One my favorite ways to preserve a harvest is to make some mead. Today I will share this very easy recipe, I hope you enjoy! This recipe will make a 1 gallon batch. you can embellish any way you like it's not hard at all. Here's what you need to start:
3 1/2 lbs Clover or your choice honey or blend (will finish sweet)
1 Large orange (later cut in eights or smaller rind and all)
1 small handful of raisins
1 stick of cinnamon
1 whole clove
optional (a pinch of nutmeg and allspice.....very small )
1 teaspoon of Fleishmann’s bread yeast (champagne yeast makes it too dry for my taste)
Balance water to one gallon
So now here comes the simple magic the process in which we make our mead:
Use a clean 1 gallon carboy
Dissolve honey in some warm water and put in carboy
Wash orange well to remove any pesticides and slice in eights --add orange all of it include the rinds it's ok really!
Put in raisins, clove, cinnamon stick, any optional ingredients and fill to 3 inches from the top with cold water. ( need room for some foam -- you can top off with more water after the first few days of yeast frenzy)
Shake the heck out of the jug with top on, of course. This is your sophisticated aeration process.
When at room temperature in your kitchen, put in 1 teaspoon of bread yeast. ( just put it in and give it a gentle swirl) The yeast will start to feed on the sugars.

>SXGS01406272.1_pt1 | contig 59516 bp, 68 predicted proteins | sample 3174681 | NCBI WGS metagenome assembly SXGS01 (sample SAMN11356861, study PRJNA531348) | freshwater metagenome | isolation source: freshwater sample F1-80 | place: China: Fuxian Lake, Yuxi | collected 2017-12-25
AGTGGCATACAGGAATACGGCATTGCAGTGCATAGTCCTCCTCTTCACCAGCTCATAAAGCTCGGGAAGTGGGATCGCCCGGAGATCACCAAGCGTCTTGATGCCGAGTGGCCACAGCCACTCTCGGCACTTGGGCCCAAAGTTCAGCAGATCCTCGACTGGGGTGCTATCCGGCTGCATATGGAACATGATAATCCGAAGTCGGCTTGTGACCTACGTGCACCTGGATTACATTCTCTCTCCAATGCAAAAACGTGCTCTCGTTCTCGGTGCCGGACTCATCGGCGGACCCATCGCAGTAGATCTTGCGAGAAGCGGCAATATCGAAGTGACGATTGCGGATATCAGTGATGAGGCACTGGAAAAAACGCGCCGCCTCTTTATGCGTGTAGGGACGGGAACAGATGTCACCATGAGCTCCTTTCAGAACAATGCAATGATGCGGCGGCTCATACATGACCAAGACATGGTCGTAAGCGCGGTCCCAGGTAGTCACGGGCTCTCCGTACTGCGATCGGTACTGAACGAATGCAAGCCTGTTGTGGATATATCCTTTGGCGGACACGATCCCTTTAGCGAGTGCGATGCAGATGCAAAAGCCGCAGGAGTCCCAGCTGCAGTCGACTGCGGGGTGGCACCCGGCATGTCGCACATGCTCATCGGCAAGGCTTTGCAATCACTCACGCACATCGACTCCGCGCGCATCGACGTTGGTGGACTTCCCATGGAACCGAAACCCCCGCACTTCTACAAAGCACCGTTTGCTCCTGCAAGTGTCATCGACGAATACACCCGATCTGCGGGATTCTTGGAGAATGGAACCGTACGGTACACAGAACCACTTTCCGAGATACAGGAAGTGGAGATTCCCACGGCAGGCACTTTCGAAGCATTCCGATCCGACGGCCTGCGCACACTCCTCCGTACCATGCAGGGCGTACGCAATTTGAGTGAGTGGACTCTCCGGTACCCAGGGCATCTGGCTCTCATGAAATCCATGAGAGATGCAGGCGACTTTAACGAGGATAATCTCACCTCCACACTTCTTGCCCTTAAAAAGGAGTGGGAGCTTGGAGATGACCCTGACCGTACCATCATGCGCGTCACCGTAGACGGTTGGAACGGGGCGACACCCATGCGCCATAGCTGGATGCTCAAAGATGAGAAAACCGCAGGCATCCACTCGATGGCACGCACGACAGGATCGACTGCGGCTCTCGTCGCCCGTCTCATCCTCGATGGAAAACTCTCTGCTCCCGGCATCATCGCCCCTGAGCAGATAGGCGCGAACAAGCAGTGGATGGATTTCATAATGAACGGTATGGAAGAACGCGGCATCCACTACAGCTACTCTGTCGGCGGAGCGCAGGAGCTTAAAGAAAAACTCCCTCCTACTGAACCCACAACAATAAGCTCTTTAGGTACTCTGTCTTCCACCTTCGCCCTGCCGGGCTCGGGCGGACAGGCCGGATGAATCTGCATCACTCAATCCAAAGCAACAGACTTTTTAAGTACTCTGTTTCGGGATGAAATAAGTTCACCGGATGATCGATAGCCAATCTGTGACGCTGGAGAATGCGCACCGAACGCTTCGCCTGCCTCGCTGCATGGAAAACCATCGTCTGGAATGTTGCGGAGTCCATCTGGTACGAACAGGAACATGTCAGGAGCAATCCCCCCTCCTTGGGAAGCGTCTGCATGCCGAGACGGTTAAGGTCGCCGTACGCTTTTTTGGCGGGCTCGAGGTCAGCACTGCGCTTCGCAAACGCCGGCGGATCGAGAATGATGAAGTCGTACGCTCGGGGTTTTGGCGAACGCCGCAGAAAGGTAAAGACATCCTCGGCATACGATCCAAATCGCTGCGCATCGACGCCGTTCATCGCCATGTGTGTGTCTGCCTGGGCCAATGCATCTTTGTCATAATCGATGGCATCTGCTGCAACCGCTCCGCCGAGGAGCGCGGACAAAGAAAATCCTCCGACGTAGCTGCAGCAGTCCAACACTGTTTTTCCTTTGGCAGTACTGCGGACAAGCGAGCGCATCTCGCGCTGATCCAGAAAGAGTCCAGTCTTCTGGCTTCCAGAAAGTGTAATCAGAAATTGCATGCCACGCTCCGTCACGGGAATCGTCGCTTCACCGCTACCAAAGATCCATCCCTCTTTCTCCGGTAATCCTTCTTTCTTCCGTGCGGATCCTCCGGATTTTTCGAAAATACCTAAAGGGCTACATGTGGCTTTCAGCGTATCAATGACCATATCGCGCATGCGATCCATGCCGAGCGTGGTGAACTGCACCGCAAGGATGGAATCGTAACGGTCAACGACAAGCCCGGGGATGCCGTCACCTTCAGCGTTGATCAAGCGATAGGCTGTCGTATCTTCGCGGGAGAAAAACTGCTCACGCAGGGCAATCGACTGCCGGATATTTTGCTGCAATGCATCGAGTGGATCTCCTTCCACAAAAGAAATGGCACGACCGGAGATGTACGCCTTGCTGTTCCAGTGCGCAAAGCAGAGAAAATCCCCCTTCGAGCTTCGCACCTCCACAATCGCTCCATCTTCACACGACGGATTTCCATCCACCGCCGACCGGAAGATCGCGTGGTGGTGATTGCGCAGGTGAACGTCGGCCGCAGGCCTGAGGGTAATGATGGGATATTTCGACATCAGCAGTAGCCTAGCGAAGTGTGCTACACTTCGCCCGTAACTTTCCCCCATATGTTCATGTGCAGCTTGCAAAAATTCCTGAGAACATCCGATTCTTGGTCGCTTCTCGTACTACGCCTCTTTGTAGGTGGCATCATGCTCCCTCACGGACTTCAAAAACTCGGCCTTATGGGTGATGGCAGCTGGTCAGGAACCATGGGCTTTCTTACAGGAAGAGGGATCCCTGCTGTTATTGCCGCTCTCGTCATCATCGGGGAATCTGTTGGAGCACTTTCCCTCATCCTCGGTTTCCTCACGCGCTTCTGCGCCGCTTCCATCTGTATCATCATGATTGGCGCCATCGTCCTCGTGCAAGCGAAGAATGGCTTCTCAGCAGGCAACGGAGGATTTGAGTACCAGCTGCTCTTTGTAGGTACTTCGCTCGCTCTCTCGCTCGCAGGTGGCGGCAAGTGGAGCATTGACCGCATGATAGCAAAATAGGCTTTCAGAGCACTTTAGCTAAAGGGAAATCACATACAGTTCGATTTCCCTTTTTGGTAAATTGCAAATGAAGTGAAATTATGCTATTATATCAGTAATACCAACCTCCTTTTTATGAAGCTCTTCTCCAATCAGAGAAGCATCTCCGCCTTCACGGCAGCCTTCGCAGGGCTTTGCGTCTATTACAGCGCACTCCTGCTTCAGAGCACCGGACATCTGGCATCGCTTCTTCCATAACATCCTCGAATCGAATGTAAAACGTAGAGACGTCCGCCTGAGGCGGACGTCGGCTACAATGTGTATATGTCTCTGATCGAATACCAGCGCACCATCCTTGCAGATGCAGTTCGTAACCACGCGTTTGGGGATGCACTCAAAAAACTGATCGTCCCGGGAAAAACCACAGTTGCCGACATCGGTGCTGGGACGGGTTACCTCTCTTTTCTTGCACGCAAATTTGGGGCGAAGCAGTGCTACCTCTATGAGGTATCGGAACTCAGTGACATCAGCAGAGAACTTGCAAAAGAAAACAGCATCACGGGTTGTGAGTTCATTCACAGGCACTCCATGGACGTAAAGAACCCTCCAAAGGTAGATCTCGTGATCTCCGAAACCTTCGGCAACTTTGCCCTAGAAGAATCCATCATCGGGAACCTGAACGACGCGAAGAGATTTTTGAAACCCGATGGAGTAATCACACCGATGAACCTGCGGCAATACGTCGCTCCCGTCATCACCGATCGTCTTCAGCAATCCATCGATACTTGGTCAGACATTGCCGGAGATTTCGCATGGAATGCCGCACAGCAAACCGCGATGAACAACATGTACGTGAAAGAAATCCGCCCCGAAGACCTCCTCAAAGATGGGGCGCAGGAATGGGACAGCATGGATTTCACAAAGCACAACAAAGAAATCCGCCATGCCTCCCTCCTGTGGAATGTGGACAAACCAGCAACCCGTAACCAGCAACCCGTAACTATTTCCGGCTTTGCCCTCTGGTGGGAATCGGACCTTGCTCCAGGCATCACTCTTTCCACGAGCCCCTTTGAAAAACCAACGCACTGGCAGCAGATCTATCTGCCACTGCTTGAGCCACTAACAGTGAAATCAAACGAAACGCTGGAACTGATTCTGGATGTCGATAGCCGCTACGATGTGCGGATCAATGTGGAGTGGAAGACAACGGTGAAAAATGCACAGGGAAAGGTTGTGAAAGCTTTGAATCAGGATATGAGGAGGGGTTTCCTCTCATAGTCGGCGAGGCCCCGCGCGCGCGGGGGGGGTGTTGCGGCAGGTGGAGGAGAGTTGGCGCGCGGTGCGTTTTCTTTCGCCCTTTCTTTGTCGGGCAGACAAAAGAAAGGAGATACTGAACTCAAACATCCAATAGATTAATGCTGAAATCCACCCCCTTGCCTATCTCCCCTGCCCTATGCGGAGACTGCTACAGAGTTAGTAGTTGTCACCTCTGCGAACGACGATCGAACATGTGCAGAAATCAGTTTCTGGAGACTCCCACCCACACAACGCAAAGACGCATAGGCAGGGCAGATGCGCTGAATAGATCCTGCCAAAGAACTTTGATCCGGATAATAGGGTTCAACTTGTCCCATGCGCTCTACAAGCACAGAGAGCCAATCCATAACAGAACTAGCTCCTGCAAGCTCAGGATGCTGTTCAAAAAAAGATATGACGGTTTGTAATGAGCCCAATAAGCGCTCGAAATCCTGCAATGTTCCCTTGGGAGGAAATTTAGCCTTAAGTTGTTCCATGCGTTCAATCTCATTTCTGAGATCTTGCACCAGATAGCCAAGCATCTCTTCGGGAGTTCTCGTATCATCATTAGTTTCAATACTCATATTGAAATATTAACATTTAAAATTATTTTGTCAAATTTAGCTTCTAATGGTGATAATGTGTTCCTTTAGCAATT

Install water airlock. Put in dark place. It will start working immediately or in an hour. (Make sure to use FRESH YEAST it's cheap buy it new and fresh!) After major foaming stops in a few days add some water and then keep your hands off of it. (Don't shake it at all!) Don't mess with it at all!
Racking --- Don't you dare
Additional feeding --- NO!
More stirring or shaking -- Your not listening, don't touch
After 2 months and maybe a few days it will slow down to a stop and clear all by itself. Then you can put a hose in with a small cloth filter on the end into the clear part and siphon off the golden nectar. If you wait long enough even the oranges will sink to the bottom but I never waited that long. If it is clear it is ready. You don't need a cold basement. It does better in a kitchen in the dark. (Like in a cabinet) likes a little heat (70-80). If it didn't work out... you screwed up and didn't follow instructions or you played it cheap and saved like .30 because you used old yeast or you killed your yeast cause it was too hot!
If you were successful, which I am 99% certain you will be, then enjoy your mead. When you get ready to make different mead say like blackberry I substitute the full with half an orange and add 2 cups of macerated blackberries and leave out the cinnamon, clove, and all spice or nutmeg. But this recipe and procedure works with these ingredients so try it. It was your first mead. I have made many gallons and I play with recipes often. Sometimes, even the experts recipes fail can. Enjoy your first mead and good luck, leave a comment and tell me how it went! mine will be ready Oct 20th but the longer it sit the better it is.